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#41 Peter T Chattaway

Peter T Chattaway

    He's fictional, but you can't have everything.

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Posted 20 February 2012 - 03:11 PM

vjmorton's post:

When I looked at AMADEUS again a week ago for this blogathon, I had religious questions and issues in the front of my head because I had told Bilge in vague terms that I would write something about how the character of God is presented. This caused me to look more closely at the ways in which Salieri describes his piety, and to privilege mentions of religiously-fraught details. Viewed in that light, the film turned itself upside-down from how I had previously seen it. Never before had I seen how spiritually inevitable it was and how Salieri’s undoing was the result of his own vices, which he sees as virtues. AMADEUS is not the story of a pious man cruelly treated by a Tyrant-god given to cosmic jokes (though that IS how Salieri presents it). Rather, it is the story of an impiously proud man who tries to exercise Providence as if he himself were God. . . .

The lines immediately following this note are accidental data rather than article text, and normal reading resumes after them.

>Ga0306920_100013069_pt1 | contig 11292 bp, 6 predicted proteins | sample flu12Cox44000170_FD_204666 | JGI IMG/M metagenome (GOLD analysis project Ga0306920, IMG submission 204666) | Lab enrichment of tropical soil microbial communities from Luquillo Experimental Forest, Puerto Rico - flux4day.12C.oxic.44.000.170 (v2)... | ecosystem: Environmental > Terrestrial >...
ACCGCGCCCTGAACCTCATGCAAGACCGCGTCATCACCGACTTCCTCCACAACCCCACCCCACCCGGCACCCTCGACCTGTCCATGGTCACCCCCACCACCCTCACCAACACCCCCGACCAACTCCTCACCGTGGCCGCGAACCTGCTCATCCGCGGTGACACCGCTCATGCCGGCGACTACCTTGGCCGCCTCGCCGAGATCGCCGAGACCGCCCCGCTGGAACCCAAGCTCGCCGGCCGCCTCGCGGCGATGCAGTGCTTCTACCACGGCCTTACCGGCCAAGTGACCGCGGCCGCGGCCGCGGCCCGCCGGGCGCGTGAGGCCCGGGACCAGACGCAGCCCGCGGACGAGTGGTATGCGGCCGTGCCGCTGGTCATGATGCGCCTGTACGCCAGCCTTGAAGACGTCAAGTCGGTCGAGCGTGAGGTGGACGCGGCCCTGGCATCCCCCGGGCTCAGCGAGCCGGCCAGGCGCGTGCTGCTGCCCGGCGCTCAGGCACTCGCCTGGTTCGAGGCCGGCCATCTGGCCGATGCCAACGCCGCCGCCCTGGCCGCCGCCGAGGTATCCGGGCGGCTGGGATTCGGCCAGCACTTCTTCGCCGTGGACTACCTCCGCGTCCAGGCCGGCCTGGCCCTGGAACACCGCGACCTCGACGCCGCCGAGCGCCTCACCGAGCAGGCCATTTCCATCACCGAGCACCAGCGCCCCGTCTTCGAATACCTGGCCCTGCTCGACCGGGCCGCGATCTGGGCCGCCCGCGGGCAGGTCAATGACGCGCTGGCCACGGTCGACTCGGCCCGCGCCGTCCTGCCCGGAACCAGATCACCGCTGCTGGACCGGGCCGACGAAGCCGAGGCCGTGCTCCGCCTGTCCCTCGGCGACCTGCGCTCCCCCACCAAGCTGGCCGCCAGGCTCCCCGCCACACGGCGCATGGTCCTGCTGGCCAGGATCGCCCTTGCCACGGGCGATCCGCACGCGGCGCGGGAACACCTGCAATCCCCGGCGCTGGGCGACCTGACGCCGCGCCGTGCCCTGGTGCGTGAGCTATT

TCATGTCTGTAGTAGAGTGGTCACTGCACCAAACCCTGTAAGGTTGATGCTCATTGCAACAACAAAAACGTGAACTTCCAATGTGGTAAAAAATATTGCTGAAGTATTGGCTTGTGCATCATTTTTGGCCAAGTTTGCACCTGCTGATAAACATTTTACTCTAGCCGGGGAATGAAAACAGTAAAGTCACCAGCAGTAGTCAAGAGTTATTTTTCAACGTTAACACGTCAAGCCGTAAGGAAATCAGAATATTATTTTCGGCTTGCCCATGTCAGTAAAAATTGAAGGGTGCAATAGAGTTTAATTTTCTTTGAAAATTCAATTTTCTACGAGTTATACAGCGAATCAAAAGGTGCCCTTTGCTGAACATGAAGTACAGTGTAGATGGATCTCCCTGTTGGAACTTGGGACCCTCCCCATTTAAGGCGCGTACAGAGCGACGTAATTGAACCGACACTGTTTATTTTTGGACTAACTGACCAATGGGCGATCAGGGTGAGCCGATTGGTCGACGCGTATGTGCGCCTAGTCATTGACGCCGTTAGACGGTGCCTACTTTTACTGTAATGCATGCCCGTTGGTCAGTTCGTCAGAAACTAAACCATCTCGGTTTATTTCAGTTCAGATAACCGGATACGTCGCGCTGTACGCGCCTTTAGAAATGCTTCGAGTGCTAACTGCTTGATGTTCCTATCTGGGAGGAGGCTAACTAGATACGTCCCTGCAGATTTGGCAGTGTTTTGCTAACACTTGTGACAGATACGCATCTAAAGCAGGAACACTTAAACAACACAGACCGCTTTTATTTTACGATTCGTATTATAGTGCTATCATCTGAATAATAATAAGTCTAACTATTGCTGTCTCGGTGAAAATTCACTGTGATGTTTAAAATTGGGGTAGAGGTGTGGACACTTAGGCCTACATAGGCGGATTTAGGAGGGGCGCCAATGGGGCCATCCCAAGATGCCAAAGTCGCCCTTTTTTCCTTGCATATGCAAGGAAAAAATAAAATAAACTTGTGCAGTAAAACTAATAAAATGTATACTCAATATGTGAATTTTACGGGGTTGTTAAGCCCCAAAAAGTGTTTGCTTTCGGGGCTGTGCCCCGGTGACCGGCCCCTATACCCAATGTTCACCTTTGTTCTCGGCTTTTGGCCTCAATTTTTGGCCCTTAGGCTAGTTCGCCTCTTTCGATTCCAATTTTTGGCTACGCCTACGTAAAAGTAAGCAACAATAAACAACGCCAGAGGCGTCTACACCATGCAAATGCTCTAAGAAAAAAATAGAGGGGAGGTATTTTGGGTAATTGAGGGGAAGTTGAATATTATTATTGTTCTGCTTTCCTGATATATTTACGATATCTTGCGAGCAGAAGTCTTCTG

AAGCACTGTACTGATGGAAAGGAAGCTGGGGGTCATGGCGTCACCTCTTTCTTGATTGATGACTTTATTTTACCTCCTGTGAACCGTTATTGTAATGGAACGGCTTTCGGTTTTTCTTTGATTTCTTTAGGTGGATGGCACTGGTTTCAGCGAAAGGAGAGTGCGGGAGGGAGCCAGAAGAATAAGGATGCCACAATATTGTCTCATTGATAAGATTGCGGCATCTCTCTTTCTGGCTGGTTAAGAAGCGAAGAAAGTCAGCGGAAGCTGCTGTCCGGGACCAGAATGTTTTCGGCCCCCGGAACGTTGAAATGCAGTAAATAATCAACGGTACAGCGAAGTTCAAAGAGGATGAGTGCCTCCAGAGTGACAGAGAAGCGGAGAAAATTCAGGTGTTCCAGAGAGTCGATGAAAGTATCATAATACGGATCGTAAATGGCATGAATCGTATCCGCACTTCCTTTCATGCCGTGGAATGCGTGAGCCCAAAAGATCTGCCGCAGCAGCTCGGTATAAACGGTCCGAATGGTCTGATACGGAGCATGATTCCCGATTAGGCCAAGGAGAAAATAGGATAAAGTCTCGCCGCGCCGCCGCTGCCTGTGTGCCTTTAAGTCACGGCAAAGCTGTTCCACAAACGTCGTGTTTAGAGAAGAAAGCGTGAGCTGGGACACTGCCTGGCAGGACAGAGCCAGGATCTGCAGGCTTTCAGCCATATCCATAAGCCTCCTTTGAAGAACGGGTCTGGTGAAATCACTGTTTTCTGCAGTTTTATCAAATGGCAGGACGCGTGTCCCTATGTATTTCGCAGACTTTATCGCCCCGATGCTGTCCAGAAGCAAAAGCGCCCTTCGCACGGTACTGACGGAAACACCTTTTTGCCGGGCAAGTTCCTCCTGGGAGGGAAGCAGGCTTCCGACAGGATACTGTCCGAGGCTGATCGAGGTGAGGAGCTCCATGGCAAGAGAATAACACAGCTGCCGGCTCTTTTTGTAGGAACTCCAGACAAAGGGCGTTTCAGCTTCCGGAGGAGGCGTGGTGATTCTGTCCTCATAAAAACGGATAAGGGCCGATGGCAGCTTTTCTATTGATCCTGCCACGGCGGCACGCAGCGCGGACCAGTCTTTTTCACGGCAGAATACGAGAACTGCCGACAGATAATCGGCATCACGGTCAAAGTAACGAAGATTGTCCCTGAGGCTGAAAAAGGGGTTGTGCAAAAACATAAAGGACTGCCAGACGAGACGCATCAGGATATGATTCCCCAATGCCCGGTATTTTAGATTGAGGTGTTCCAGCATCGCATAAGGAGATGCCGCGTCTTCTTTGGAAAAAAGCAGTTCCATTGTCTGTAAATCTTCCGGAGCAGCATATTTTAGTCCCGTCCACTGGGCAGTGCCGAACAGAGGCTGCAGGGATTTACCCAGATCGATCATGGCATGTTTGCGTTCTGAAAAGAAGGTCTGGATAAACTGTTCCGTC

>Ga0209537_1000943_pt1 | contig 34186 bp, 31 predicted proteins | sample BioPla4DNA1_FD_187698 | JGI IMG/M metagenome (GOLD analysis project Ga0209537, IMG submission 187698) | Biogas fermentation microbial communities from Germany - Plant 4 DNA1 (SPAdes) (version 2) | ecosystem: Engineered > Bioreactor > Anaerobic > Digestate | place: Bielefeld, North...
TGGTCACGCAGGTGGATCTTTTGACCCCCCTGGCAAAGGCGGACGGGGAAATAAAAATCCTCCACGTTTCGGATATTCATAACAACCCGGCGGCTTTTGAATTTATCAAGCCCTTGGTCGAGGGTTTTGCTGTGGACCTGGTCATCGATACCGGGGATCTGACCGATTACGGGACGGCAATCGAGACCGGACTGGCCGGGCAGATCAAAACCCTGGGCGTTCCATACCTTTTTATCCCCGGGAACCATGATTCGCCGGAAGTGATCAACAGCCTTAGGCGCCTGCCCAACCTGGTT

Next consider the event that happens after the boyhood prayer, which Salieri calls a “miracle” and the answer to his supplication. His father suddenly died, and as a result the young boy could go off to study music. Really? That was his reaction to his father’s death? To absorb it as an opportunity and a gift from God? And not because his father was portrayed as bad in any way other than not cooperating with the young boy’s career ambition (i.e., not in a way even possibly arguably maybe worthy of wishing death or being grateful for it). Given the Bible and the Church’s frequent use of “Father” imagery to refer to God, is it really so surprising that Salieri would come to desire the death of the heavenly Father he has not seen as eagerly as he did the death of the worldly father he had? . . .